In reality I accomplished quite a bit today. I realized that it would be much more efficient, if not easier, to add my planned decorative details to the removable panel before I assembled it. So the day started with the fabrication of a template for the scroll detail of the front panel. I simply used a piece of scrap 6mm ply and followed my drawing.
Early on I hatched the idea for the unifying decorative element for this project. That being the use of texture stamps with those areas being darkened with a wood burning tool. the first example of this was the recessed area of the handles. The scroll will continue the this idea. Create an outline with the kolrosing technique and stamp in some texture. Then have at it with the wood burner. Its far too complicated to explain so I’ll take the lazy way out and just show you a photo.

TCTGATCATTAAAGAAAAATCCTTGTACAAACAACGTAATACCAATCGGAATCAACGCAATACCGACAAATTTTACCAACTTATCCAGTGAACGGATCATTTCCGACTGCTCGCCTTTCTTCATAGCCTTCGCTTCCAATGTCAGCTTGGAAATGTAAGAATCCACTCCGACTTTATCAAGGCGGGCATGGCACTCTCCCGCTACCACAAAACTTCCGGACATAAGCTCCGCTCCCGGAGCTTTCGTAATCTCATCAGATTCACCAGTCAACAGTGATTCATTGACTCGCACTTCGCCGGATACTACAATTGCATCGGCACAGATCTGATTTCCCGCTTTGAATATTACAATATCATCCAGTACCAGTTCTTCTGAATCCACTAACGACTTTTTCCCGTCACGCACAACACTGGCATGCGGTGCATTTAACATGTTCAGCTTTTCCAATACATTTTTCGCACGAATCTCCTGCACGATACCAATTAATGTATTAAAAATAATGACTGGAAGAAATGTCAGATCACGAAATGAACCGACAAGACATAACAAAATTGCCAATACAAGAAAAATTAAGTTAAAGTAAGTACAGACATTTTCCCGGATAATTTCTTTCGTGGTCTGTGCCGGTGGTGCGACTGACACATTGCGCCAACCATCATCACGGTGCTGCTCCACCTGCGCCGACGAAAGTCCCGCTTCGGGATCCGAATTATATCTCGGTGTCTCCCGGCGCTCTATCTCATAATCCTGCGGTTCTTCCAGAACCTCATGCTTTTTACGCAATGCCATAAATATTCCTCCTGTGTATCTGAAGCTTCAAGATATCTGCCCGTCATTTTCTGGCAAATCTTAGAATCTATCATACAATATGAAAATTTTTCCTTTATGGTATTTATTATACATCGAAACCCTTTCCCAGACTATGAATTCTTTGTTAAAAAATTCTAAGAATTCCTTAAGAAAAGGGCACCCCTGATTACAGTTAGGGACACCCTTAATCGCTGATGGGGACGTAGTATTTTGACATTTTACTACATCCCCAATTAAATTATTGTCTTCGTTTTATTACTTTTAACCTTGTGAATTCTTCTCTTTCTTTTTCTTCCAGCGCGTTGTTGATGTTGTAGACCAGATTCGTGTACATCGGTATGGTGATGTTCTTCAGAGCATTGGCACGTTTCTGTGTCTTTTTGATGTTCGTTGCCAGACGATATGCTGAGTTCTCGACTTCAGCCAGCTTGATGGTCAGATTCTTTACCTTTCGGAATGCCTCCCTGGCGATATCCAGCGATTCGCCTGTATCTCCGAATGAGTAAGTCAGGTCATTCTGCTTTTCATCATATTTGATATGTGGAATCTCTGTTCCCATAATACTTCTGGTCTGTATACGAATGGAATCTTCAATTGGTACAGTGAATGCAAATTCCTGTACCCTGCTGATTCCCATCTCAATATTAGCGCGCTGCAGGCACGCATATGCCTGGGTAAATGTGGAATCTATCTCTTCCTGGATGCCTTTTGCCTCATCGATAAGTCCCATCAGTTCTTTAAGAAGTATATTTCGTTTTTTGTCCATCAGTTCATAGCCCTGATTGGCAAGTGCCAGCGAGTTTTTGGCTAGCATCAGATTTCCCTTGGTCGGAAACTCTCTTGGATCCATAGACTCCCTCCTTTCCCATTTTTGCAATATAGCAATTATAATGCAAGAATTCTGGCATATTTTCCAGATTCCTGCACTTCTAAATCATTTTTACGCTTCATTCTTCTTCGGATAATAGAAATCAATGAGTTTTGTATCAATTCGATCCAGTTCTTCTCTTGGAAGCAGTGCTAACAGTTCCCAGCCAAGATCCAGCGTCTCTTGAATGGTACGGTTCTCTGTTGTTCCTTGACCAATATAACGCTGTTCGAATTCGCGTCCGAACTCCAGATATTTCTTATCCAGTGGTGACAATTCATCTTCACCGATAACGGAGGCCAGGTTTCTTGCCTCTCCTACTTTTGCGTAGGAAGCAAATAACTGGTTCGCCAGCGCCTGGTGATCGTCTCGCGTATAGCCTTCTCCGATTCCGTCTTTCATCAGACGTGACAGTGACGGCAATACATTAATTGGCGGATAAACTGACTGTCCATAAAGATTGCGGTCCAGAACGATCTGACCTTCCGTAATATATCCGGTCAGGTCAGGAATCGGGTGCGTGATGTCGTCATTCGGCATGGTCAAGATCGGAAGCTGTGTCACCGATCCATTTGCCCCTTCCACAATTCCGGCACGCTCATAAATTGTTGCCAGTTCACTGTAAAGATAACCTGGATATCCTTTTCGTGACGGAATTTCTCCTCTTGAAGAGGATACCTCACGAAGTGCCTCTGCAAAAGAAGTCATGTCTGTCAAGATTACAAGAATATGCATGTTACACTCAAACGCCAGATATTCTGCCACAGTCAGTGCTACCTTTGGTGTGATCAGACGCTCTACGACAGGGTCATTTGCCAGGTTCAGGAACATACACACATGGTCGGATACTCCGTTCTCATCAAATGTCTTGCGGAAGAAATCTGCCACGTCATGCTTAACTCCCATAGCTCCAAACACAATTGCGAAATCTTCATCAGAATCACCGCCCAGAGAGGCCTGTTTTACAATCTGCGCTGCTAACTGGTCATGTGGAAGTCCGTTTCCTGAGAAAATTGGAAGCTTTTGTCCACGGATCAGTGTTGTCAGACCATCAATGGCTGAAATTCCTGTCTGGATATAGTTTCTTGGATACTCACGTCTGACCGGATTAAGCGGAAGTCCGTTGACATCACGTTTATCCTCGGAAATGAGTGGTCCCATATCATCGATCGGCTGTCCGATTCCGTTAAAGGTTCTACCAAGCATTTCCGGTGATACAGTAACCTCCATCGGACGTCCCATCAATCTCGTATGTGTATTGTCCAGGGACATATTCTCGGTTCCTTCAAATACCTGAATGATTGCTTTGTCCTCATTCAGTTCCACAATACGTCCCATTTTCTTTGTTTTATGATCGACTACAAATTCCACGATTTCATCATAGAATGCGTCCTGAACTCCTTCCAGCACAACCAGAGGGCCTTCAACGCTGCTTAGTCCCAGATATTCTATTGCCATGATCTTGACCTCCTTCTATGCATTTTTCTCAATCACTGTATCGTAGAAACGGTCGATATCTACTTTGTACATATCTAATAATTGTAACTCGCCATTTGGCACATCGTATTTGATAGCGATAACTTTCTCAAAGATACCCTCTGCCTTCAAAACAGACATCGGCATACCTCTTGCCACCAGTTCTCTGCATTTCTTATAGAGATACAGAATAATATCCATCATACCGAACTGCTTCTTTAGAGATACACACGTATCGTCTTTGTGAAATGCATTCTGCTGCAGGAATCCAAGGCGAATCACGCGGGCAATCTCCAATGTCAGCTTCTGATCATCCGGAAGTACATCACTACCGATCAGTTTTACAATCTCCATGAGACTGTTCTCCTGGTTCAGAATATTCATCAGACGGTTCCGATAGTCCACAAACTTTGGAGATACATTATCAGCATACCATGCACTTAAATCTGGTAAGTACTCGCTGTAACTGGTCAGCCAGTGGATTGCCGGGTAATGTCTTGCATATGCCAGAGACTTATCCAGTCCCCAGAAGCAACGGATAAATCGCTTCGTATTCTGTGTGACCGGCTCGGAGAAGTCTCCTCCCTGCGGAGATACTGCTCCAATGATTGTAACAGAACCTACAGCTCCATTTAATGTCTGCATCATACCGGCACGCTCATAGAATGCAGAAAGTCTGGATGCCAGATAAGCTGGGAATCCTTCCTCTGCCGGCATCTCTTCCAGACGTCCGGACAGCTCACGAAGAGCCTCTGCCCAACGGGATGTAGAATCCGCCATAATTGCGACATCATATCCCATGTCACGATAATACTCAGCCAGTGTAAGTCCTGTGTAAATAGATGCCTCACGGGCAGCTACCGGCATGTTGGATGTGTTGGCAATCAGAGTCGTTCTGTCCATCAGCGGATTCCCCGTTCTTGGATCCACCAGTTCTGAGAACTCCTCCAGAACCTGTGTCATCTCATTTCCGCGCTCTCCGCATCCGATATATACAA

Since I had the wood burning tool out and heated up, I went ahead and burned in the detail for the beads on the drawer fronts.
Then I got a little carried away with the wood burner…
All the wood burning detail is complete. Trust me, the hardware will bring it all together…at least I’m pretty sure it will.
The last detail that was completed today was the cove for the feet cutouts.
Tomorrow may actually see the first coat of BLO go on.
It took a week longer than planned, but…all of the drawers are finally built and fitted. Heck I’ve even started adding the decorative details to them. First and foremost is the bead detail. I can easily create a nice sharp corner on pine, but I learned long ago that expecting that sharp corner to survive was pure folly. The bead detail prevents chipping and also does a good job of hiding the inevitable dents and dings. Plus, I think it looks pretty snazzy.